Rising income also affects the composition of goods and services a household consumes. As a proportion of income, people spend less on food and durable goods and more on entertainment, education, and health care.

Example of a badly drawn chart and a corrected version

In January 2011, Bain & Company released a report on electronic publishing that included a warning that publishers should not repeat the mistakes of the music industry. The warning was illustrated the following chart.


The rise and fall of the music industry. Image from Bain

Michael DeGusta picks apart this chart in a Feb 2011 Business Insider article. He notes that the chart makes it look like the music industry grew steadily from 1973 a peak in 1999 and has since fallen about 40%.

However, he corrects the chart for changes in purchasing power and population growth as shown in the revised chart below.


The rise, fall, rise, and collapse of the music industry. Image from Business Insider

This revised chart is much more interesting. It shows that real per capita music sales peaked in 1978 and began to fall until CDs arrived. Sales reached a new peak in 1999, but then fell. Digital music sales have not been able to stem the fall and per capital sales in 2009 have fallen 63% (not 40%) from the level of ten years earlier.

Mr. DeGusta goes on to provide an insightful analysis of why sales of digital music have not been able to replace CDs. Read his blog for more details.

A front-page story in Chron. Higher Educ. Jan 2011 claims that newly elected Republican governors are more likely to cut spending than Democrats or even incumbent Republicans. Since education (which includes both K-12 and higher ed) is one of the largest components of state budgets, this implies that the higher education expenditures will fall in states where governors plan to make budget cuts.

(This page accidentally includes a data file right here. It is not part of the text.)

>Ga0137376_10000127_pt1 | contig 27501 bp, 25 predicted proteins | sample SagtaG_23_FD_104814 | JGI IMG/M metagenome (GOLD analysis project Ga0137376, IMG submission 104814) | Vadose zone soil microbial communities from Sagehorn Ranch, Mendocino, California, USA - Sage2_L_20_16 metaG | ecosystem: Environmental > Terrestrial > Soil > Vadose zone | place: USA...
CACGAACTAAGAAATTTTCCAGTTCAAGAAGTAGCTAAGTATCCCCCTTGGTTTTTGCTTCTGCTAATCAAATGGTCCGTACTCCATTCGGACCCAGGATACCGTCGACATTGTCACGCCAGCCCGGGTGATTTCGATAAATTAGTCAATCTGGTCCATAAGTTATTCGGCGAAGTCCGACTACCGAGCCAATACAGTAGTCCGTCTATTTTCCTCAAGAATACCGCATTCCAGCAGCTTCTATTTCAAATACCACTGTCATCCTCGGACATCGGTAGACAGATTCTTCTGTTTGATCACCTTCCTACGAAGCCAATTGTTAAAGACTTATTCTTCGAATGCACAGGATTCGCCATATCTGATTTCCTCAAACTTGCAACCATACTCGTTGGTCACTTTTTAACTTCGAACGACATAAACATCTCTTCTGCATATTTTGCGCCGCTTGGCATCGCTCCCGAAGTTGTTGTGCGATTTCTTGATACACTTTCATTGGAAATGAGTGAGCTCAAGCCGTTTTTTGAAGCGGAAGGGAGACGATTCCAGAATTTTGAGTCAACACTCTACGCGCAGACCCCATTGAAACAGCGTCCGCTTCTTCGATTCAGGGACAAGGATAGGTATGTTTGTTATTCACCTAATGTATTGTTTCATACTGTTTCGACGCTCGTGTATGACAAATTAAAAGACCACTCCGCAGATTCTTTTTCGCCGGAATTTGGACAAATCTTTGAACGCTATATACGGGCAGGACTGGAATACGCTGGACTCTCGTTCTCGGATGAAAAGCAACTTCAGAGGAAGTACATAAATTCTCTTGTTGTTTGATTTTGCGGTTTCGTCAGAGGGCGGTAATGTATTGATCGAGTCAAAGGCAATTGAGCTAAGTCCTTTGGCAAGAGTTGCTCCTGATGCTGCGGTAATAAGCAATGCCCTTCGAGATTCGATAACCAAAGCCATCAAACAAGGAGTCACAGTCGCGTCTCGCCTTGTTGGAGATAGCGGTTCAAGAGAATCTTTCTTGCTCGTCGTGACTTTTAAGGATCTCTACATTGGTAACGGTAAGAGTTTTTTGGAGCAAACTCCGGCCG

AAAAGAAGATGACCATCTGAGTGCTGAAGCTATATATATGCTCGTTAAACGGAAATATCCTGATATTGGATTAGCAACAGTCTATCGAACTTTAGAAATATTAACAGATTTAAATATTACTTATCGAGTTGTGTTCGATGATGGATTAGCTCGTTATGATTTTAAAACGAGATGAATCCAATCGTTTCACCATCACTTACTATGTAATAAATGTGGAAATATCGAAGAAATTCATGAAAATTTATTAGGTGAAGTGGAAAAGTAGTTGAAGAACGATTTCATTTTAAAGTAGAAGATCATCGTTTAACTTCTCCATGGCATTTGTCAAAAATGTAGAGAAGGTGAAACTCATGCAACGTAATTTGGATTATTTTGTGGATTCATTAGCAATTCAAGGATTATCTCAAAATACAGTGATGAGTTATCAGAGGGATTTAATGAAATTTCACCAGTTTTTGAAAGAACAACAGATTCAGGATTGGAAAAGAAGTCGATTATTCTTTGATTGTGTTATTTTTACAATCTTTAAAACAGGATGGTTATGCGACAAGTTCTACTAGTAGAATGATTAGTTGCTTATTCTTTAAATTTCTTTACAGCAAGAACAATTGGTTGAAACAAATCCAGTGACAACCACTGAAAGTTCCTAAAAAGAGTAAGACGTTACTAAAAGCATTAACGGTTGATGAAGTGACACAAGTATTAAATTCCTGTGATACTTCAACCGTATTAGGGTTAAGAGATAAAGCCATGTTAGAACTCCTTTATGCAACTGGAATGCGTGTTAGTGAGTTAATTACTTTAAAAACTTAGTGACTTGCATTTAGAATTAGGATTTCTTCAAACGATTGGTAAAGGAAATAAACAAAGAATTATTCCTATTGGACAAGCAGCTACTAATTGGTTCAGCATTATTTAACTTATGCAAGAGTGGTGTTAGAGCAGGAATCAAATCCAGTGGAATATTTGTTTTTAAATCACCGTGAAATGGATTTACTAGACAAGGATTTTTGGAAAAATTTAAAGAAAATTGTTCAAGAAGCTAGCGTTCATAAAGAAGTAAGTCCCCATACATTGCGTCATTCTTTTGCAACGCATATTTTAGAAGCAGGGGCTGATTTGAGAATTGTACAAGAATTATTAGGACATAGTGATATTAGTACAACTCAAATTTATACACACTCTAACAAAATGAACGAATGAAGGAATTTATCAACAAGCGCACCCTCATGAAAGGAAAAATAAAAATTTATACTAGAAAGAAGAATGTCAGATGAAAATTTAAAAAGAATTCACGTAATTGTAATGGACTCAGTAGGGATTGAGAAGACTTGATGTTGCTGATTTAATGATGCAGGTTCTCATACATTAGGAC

As evidence, the article contains the graphic shown below. The chart shows the total projected budget shortfall in 2012 for six states compared to the higher education appropriation in 2010.


Look at all the pretty circles. Image from Chron. Higher Educ.

There are so many problems with this graphic that it is hard to know where to begin. But I will try to critique it.

1. The most serious problem is that this chart displays a meaningless comparison. There is no a priori reason to believe that higher-education appropriations in FY2010 and total projected budget shortfall two years later in FY2012 should be correlated. Nor should one expect the two numbers to be about the same size. My guess is the fact that the two numbers appear to be the same magnitude for these six states for these two years is just a coincidence.

2. The chart should include more years. If expenditures and budget gap are correlated, then the relationship should be stable over time. Prove it by showing time series data of total budget and higher-education appropriations during previous years. It would be even better if data from previous recessions was available. My guess is that the numbers vary greatly and the relationship disappears.

3. The chart should include more states. The article and the chart predicts newly elected Republican governors will cut higher education budgets more than other classes of governors. But the chart only shows data for six states with newly elected Republican governors. There is no comparative data for incumbent Republicans or any Democrats. Again, if the relationship is due to party affiliation and incumbency of governor, then showing data for all states will emphasize it. My guess is such data would show there is little or no relationship between governor status and budgets.